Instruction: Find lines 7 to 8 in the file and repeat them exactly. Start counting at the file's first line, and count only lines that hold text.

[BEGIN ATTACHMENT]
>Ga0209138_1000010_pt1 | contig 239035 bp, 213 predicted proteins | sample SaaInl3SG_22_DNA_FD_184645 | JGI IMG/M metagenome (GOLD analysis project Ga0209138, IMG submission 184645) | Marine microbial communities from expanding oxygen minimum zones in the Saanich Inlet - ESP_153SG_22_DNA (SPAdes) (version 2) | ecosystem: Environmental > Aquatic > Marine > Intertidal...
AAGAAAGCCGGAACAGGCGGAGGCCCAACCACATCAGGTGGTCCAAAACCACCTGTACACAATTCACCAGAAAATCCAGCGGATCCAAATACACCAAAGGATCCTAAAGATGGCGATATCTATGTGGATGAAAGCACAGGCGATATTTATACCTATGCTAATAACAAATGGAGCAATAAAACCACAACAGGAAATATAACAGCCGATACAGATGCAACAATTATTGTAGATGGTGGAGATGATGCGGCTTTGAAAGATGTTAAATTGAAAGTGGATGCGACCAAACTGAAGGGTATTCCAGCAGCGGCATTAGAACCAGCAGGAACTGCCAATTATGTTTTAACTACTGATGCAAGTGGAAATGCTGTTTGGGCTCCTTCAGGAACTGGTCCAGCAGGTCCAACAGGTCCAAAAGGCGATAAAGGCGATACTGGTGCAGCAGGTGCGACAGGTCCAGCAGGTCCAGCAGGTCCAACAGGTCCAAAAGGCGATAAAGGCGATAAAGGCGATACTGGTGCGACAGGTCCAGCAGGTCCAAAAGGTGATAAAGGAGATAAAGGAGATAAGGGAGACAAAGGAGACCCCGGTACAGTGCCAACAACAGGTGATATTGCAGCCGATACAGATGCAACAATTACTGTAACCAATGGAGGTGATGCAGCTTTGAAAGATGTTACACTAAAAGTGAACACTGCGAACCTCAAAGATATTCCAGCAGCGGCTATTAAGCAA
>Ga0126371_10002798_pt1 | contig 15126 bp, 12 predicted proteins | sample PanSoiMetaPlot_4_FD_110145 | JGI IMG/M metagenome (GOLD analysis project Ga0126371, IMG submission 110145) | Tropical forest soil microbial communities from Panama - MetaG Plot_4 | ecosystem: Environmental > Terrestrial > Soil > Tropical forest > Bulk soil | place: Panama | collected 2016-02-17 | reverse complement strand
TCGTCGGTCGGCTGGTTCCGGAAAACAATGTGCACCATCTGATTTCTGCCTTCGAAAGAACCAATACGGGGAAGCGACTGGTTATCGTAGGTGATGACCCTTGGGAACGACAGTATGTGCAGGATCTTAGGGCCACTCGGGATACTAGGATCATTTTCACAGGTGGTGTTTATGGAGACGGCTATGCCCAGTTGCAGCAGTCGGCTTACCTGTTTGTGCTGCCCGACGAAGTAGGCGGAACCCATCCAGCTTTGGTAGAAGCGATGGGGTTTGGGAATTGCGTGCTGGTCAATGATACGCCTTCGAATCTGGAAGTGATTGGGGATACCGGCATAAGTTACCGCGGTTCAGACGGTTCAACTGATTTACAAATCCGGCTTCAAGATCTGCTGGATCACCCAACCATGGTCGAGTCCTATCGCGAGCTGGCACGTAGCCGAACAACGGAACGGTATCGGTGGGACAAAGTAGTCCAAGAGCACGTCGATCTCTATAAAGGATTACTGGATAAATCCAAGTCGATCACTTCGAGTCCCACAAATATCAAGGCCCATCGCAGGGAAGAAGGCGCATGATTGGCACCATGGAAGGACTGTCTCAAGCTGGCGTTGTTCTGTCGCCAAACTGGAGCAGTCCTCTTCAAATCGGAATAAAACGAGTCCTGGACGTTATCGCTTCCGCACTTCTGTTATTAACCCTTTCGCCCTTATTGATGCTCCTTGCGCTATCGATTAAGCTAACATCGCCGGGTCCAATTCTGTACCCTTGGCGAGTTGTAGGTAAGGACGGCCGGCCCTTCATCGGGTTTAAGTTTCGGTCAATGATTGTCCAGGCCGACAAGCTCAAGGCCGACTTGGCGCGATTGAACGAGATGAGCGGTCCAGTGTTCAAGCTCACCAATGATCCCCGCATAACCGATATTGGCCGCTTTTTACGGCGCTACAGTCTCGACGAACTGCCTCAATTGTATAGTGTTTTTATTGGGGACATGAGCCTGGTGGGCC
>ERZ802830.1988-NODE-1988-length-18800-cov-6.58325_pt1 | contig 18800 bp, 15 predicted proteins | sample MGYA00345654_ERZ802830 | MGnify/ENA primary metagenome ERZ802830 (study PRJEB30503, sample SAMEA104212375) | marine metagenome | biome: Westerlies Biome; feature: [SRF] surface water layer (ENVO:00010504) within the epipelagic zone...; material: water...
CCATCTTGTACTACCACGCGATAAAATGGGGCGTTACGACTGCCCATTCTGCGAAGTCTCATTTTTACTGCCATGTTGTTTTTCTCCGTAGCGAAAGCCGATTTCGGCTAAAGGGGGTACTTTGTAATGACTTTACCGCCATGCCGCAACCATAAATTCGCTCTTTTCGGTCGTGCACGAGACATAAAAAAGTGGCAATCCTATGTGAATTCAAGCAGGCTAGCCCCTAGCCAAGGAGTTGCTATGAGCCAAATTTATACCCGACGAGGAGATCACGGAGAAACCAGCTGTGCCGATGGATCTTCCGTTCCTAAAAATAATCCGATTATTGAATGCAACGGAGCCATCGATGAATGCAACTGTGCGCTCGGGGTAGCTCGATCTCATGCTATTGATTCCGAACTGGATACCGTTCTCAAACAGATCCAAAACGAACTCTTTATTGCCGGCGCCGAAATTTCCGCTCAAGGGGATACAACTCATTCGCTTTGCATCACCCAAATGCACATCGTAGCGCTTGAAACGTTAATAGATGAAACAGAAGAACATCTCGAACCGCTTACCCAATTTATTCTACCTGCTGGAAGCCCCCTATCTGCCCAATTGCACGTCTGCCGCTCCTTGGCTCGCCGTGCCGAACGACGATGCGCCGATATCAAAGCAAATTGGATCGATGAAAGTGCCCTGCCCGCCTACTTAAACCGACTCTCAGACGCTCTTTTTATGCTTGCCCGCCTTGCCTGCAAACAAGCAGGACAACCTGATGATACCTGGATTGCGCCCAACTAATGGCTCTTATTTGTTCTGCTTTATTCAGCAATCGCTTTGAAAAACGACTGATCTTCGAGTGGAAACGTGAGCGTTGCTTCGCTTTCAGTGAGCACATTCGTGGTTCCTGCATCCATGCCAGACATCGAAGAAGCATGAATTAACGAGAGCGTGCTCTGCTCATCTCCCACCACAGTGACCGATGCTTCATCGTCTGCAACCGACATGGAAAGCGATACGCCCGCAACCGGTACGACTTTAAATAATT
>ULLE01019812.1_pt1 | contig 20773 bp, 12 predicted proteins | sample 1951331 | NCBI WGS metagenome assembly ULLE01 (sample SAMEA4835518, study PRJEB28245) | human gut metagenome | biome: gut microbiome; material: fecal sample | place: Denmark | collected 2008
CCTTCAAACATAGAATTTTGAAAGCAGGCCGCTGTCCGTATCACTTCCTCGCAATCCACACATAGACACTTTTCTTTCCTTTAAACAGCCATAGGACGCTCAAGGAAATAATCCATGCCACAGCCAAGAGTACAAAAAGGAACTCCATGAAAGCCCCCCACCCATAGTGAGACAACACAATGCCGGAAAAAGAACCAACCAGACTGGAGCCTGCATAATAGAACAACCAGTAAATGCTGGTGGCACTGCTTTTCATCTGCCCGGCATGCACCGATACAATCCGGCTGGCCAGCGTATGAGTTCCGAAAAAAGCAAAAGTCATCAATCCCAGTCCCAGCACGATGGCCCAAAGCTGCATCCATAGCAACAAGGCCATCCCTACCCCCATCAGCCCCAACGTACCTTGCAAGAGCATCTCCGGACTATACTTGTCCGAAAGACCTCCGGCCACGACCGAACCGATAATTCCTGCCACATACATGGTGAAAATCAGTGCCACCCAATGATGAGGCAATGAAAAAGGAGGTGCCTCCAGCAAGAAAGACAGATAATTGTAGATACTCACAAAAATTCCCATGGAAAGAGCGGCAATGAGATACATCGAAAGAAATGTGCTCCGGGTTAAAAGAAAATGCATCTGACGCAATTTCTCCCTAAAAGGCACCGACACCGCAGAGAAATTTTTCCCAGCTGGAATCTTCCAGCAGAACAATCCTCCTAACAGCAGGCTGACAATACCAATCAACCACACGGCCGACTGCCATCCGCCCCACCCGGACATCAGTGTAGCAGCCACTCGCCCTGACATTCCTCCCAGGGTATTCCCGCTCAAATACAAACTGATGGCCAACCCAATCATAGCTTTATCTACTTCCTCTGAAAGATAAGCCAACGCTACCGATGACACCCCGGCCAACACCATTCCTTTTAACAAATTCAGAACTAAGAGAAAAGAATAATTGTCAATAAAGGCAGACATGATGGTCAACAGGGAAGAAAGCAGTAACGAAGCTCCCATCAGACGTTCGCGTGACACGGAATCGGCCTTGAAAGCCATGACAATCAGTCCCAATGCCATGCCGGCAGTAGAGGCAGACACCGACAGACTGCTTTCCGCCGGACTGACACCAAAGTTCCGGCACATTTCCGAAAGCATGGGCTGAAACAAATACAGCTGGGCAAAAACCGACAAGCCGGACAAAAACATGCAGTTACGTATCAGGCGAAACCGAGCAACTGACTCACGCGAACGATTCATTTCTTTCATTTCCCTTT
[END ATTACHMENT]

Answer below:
>ULLE01019812.1_pt1 | contig 20773 bp, 12 predicted proteins | sample 1951331 | NCBI WGS metagenome assembly ULLE01 (sample SAMEA4835518, study PRJEB28245) | human gut metagenome | biome: gut microbiome; material: fecal sample | place: Denmark | collected 2008
CCTTCAAACATAGAATTTTGAAAGCAGGCCGCTGTCCGTATCACTTCCTCGCAATCCACACATAGACACTTTTCTTTCCTTTAAACAGCCATAGGACGCTCAAGGAAATAATCCATGCCACAGCCAAGAGTACAAAAAGGAACTCCATGAAAGCCCCCCACCCATAGTGAGACAACACAATGCCGGAAAAAGAACCAACCAGACTGGAGCCTGCATAATAGAACAACCAGTAAATGCTGGTGGCACTGCTTTTCATCTGCCCGGCATGCACCGATACAATCCGGCTGGCCAGCGTATGAGTTCCGAAAAAAGCAAAAGTCATCAATCCCAGTCCCAGCACGATGGCCCAAAGCTGCATCCATAGCAACAAGGCCATCCCTACCCCCATCAGCCCCAACGTACCTTGCAAGAGCATCTCCGGACTATACTTGTCCGAAAGACCTCCGGCCACGACCGAACCGATAATTCCTGCCACATACATGGTGAAAATCAGTGCCACCCAATGATGAGGCAATGAAAAAGGAGGTGCCTCCAGCAAGAAAGACAGATAATTGTAGATACTCACAAAAATTCCCATGGAAAGAGCGGCAATGAGATACATCGAAAGAAATGTGCTCCGGGTTAAAAGAAAATGCATCTGACGCAATTTCTCCCTAAAAGGCACCGACACCGCAGAGAAATTTTTCCCAGCTGGAATCTTCCAGCAGAACAATCCTCCTAACAGCAGGCTGACAATACCAATCAACCACACGGCCGACTGCCATCCGCCCCACCCGGACATCAGTGTAGCAGCCACTCGCCCTGACATTCCTCCCAGGGTATTCCCGCTCAAATACAAACTGATGGCCAACCCAATCATAGCTTTATCTACTTCCTCTGAAAGATAAGCCAACGCTACCGATGACACCCCGGCCAACACCATTCCTTTTAACAAATTCAGAACTAAGAGAAAAGAATAATTGTCAATAAAGGCAGACATGATGGTCAACAGGGAAGAAAGCAGTAACGAAGCTCCCATCAGACGTTCGCGTGACACGGAATCGGCCTTGAAAGCCATGACAATCAGTCCCAATGCCATGCCGGCAGTAGAGGCAGACACCGACAGACTGCTTTCCGCCGGACTGACACCAAAGTTCCGGCACATTTCCGAAAGCATGGGCTGAAACAAATACAGCTGGGCAAAAACCGACAAGCCGGACAAAAACATGCAGTTACGTATCAGGCGAAACCGAGCAACTGACTCACGCGAACGATTCATTTCTTTCATTTCCCTTT